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    How does Priestley present Eric Birling in an inspector calls?
    At the beginning of the play, in the stage directions Priestley describes Eric as being 'half shy, half assertive', highlighting how he is a neurotic and an unstable character. The noun 'half' displays how he doesn’t know himself and is confused about his own character, highlighting his immaturity and lack of self-understanding. The contrast between 'shy' and 'assertive' emphasis his confusion and uneasiness, which could suggest that he is full of secrets and guilty of something. Eric's nervous behaviour could've formed from Mr Birling's constant disapproval. Eric doesn’t share his fathers 'hard-headed' attitude to business therefore Mr Birling belives that his 'trouble is- [he's] been spoilt' and had an easy life being the boss's son. The contrast between Eric and his family highlights his aloofness and detatchment.
    Eric Birling is presented as puerile and immature. At the beginning of act when Sheila revealed to Mrs Birling about Eric being an alcoholic and the father of Eva Smith's baby, he responded by accusing her of betrayal, 'You told her. Why, you little sneak!' . His juvenile nature can be identified through his instant reaction to insult Sheila, calling her a 'sneak'!'. The use of the exclamation mark in his speech reveals his helplessness and true powerlessness. The pronoun 'you' highlights his need to search for others to hold liable because he can't cope with the disrespect and betrayal. He has the arrogance of a child therefore he finds solace in in blaming other's so that he can reduce the blame on himself. His lack of responsibility displays everything that Priestley believes is what is wrong with the Edwardian ruling class.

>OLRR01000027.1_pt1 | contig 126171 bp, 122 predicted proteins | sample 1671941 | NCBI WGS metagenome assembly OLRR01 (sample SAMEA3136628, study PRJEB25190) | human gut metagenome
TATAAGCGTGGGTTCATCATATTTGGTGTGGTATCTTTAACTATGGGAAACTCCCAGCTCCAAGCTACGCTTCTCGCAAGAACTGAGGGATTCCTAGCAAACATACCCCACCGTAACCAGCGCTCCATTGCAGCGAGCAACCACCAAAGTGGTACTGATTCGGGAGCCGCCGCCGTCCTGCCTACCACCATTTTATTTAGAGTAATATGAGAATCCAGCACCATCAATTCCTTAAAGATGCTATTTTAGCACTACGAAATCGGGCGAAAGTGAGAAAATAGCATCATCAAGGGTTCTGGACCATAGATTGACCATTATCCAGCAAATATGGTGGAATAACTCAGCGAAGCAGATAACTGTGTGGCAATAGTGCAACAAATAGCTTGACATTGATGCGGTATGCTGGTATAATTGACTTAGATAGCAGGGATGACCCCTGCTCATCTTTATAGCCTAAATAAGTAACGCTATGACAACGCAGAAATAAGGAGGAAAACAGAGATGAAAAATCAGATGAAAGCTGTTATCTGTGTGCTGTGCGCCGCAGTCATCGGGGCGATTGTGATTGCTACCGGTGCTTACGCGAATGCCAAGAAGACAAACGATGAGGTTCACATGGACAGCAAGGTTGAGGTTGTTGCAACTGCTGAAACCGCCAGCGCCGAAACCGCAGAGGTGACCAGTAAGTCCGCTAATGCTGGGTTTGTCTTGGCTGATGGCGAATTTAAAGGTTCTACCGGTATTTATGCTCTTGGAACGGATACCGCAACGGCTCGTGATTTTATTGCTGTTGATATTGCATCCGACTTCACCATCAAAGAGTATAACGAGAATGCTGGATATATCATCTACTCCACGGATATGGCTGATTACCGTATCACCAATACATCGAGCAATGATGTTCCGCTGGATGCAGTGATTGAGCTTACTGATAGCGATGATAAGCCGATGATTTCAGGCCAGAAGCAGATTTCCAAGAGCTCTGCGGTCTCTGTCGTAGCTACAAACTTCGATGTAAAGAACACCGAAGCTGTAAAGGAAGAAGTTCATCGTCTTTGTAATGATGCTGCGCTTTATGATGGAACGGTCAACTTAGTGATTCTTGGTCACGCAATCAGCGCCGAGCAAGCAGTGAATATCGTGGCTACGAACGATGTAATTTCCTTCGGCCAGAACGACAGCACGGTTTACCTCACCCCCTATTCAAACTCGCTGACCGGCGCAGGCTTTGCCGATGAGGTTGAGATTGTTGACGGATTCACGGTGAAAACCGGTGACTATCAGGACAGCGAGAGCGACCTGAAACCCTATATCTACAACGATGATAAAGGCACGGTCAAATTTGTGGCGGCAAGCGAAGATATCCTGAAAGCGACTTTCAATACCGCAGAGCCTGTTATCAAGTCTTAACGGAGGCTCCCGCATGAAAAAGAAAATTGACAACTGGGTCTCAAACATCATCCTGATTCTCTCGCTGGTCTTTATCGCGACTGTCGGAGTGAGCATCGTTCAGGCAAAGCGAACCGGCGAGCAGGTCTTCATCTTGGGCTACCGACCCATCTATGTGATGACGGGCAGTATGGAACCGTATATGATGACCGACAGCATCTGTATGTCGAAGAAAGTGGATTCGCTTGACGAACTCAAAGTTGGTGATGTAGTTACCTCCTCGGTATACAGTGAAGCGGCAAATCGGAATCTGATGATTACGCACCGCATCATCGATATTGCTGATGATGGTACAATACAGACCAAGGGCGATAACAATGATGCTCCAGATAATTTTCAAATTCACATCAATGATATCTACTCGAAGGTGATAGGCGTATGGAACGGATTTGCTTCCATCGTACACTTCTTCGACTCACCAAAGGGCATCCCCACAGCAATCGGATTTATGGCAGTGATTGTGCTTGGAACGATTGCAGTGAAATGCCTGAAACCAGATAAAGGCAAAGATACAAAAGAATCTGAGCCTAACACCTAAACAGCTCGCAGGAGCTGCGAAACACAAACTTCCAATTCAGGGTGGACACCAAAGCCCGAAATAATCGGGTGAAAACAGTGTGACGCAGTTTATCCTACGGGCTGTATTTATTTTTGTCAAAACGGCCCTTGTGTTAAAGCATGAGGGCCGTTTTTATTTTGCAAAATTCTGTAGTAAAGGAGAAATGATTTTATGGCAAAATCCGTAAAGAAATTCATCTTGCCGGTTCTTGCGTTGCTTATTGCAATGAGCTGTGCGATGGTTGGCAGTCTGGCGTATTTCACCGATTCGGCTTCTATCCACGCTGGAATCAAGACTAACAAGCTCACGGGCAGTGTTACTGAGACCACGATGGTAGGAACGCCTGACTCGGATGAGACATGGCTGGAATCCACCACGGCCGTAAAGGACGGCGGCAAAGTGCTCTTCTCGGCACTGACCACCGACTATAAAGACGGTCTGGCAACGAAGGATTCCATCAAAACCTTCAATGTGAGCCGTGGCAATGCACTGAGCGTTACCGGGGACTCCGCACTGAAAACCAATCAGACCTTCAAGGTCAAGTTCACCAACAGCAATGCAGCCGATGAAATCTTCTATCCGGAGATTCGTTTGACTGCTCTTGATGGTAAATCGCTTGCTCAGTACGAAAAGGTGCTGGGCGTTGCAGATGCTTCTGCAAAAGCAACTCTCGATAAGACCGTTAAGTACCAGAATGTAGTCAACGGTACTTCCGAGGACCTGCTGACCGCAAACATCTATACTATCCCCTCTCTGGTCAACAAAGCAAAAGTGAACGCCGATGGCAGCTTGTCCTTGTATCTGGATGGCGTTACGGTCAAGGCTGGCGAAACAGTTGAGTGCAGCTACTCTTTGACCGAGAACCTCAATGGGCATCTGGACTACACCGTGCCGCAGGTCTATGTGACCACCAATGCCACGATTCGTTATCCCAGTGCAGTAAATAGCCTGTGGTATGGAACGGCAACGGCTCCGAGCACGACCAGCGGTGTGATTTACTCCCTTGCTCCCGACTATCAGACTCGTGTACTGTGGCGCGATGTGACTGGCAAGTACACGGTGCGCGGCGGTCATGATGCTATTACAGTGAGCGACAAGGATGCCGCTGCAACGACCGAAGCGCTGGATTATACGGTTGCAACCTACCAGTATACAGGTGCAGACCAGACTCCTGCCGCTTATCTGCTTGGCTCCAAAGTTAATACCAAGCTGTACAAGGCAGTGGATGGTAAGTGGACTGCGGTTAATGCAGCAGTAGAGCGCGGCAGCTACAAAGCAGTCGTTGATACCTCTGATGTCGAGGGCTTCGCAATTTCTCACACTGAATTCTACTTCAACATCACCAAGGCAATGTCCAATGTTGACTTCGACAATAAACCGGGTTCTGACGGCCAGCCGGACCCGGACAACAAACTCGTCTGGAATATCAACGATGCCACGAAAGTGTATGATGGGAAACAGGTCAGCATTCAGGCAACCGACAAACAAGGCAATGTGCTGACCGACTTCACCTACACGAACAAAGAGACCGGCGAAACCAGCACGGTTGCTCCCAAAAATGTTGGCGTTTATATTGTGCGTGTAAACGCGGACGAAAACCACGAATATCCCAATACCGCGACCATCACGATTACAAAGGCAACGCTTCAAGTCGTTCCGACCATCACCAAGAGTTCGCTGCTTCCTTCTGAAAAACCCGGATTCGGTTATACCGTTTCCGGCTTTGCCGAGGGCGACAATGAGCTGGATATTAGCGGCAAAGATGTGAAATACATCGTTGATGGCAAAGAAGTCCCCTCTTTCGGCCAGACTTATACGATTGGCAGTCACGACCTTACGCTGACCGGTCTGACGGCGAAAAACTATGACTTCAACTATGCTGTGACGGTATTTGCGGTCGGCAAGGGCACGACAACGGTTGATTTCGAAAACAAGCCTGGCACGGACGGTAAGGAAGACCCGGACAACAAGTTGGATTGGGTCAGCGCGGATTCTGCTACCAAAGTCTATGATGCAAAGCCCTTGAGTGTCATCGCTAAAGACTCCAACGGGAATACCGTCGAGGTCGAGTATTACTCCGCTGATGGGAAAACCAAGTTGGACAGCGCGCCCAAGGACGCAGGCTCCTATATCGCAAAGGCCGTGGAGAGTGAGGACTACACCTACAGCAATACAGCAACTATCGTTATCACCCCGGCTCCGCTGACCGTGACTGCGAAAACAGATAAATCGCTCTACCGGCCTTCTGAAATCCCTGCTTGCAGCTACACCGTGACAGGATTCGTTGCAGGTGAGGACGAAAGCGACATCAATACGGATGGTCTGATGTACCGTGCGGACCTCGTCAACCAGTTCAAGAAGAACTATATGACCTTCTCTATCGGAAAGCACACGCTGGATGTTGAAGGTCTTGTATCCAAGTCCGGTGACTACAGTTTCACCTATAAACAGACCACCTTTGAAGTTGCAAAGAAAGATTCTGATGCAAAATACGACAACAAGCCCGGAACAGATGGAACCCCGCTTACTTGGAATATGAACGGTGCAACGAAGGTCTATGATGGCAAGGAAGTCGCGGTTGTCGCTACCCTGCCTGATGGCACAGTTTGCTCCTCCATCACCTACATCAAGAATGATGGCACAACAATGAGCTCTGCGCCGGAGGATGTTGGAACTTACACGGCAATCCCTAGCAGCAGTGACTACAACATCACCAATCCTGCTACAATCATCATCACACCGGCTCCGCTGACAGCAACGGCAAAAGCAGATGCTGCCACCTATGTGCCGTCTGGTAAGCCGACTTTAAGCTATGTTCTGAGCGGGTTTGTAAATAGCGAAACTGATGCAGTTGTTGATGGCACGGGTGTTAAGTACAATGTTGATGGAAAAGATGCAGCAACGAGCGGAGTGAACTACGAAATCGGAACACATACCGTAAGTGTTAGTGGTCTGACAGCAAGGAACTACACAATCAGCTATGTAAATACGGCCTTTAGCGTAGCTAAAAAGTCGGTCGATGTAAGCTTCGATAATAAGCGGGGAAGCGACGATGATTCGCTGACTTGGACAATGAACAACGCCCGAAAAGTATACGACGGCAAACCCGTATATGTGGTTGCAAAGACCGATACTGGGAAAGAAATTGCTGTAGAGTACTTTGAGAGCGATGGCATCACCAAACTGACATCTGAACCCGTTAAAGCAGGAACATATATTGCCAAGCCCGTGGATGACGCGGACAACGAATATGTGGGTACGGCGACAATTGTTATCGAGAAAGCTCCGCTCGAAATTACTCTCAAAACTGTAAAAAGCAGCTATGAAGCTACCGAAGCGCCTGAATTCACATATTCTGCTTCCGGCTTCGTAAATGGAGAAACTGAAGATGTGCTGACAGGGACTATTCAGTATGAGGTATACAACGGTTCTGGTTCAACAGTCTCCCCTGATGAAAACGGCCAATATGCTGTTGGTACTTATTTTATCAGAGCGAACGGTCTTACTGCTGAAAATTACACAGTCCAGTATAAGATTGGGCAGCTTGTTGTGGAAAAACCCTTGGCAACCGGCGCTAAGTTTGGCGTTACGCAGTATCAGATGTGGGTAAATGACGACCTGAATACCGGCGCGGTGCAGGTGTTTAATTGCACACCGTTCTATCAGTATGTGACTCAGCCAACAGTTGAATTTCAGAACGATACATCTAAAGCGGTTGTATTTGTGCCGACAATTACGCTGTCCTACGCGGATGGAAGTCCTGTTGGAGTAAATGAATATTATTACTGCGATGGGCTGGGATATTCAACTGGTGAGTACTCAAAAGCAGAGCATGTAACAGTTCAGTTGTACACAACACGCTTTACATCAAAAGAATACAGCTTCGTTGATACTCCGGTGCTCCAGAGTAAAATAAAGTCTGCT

At the beginning Eric was part of the 'chain of events', as he raped Eva Smith and got her pregnant and treated her 'as if she were an animal, a thing, not a person'. Eric abused his power of a working class girl, highlighting his limited sense of social responsibility. Eric Birling displayed an acute sense of responsibility as he was concerned enough to give her money, which he was 'borrowing' from his father. However, by the end of the play Eric take full responsibility for his actions and like Sheila he felt very guilty about what he did. He is ashamed of his parents' inability to admit their own responsibility. Priestley uses Eric to show how the younger and future generations are prepared to change their ways for the future of society and abandon his parents traditional capitalist views.
 
 
 
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